Texas Tech Shatters North Carolina's Day

From Associated Press

Texas Tech was filled with plenty of emotion and passion, even before Darvin Ham destroyed the backboard with a resounding first-half dunk.

After that, though, the Red Raiders simply couldn't be stopped.

Jason Sasser scored 27 points and Ham swung the momentum in Texas Tech's favor with his devastating play as the Red Raiders reached the final 16 of the NCAA tournament with a 92-73 victory Sunday.

Ham tore down the rim with an emphatic follow shot with 7:54 elapsed, tying the score, 16-16.

"I was already pumped up--we all were--but that play just set it off," Ham said. "I just wanted to run around the court and do back flips."

Instead, both teams were dismissed to their locker rooms, and the game was delayed 26 minutes while crews at the Richmond Coliseum cleaned the glass off the floor and replaced the backboard.

When the game resumed, Texas Tech went on a 10-0 run to take the lead for good. Sasser and Cory Carr made successive three-point shots, Carr followed with a layup and Tony Battie scored from the baseline to make the score 26-16.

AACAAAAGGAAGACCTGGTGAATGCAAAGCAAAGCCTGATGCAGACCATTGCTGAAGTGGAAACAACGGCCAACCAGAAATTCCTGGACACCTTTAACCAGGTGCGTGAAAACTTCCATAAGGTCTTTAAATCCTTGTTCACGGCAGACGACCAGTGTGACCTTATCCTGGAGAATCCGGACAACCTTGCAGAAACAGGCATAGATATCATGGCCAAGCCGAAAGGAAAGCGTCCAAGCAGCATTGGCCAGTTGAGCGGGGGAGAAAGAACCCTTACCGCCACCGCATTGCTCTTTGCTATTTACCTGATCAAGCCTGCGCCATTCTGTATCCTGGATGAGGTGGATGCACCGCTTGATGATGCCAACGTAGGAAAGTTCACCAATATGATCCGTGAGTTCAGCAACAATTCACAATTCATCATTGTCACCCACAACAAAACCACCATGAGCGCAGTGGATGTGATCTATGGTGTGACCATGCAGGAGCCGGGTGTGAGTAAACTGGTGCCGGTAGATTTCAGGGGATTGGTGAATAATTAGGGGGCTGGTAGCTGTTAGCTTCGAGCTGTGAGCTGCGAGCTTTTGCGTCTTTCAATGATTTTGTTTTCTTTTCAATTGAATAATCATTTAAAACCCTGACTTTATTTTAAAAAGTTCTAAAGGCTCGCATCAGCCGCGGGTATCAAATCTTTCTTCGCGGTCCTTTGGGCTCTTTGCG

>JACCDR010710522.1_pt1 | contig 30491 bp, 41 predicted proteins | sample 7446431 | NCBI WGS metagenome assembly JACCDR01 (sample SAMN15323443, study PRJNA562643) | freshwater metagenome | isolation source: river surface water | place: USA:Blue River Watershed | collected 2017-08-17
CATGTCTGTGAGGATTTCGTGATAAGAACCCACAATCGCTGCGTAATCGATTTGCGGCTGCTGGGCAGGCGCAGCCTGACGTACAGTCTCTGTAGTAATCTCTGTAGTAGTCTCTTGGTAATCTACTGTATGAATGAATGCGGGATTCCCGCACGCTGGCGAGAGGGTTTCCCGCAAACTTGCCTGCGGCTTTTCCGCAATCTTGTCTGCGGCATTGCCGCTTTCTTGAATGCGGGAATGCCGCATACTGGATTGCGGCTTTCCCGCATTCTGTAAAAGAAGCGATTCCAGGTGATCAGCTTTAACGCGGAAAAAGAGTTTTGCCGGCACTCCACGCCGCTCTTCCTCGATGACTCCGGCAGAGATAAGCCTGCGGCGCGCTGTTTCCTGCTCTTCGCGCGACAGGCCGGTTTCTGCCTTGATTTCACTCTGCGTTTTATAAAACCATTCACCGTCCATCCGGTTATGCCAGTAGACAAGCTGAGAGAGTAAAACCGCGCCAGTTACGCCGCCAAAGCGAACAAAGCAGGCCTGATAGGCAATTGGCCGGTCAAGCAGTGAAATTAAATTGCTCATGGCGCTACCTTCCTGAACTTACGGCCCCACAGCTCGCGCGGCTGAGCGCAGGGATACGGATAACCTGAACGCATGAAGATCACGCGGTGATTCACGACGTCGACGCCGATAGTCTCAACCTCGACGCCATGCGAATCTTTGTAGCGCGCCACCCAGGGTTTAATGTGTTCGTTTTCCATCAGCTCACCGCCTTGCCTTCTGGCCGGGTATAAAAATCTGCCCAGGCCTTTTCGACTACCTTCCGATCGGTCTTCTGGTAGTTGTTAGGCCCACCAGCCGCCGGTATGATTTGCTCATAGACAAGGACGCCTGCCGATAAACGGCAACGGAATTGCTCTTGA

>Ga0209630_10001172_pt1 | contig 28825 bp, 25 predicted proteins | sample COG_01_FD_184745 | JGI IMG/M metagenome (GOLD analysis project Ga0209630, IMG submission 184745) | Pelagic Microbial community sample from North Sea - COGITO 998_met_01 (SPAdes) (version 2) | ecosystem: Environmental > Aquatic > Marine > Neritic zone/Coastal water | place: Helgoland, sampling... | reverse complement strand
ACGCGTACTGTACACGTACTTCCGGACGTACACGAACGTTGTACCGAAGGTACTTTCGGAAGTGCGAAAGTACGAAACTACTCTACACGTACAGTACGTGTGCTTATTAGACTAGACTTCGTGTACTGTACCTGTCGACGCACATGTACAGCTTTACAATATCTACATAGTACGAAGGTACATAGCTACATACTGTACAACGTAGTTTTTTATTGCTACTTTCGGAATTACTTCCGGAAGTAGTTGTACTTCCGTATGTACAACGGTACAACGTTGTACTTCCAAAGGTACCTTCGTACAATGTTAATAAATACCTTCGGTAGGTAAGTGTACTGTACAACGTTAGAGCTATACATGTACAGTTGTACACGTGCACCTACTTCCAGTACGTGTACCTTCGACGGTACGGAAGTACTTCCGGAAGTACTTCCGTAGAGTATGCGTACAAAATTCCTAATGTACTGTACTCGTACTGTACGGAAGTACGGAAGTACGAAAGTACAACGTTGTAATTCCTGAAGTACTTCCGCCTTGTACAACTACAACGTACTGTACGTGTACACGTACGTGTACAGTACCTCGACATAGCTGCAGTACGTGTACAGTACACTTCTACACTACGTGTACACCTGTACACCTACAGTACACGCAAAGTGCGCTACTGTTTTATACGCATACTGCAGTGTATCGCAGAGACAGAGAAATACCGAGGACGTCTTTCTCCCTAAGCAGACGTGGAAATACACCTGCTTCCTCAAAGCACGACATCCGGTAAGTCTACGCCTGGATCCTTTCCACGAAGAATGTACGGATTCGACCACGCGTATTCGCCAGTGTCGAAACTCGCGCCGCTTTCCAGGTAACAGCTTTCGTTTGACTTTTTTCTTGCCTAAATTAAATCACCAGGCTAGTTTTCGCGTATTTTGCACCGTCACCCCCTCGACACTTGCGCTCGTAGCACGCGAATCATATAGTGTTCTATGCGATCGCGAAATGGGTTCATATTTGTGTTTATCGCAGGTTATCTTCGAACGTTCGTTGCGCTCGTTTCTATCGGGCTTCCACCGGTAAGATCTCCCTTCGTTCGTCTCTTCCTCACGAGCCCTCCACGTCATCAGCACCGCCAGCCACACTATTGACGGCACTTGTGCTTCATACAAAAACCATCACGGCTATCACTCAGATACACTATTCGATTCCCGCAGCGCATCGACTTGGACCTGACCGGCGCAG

By the time Ademola Okulaja made two free throws, ending a four-minute drought following Ham's dunk, North Carolina was forced to play catch-up.

Third-seeded Texas Tech (30-1) will bring a 23-game winning streak, best in the nation, into Thursday's game against Georgetown. It's the first time in school history the Red Raiders have won two NCAA tournament games in the same year.

North Carolina (21-11) failed to reach the Sweet 16 for only the second time in the last 16 years.

The Red Raiders, who entered the game as underdogs despite being seeded higher and owning a better record than North Carolina, shot 59% and got 19 points from Carr and 14 from Ham.

But the biggest shot of all was Ham's dunk.

"I was kind of mad because a foul had been called on me at the other end," Ham said. "I really didn't realize what I did until I turned around and looked at the rim."

Georgetown 73, New Mexico 62--Boubacar Aw politely listened to John Thompson's halftime speech, then made one of his own.

With Georgetown down by three points at the half, Thompson, the Hoyas' coach, lectured his players on playing the trapping, zone defense that hadn't done much to stop New Mexico.

But Aw, a sophomore forward, had other ideas.

"After I was finished, Boubacar said, 'Coach, let us go man and we'll get 'em.' " Thompson said. "I said, 'Do it.' So much for my knowledge. They went out and played man-to-man and that turned the game around for us."

Georgetown forced 10 second-half turnovers, converting three into fastbreak baskets in a 14-5 run that sent the Hoyas to victory.

Allen Iverson, in foul trouble for the fourth game in a row, scored 19 of his 25 points in the second half for the Hoyas. Victor Page added 14 points and Jerome Williams had 13 and 11 rebounds for Georgetown (28-7).

Clayton Shields scored 19 points for New Mexico (28-5), whose 11-game winning streak ended.

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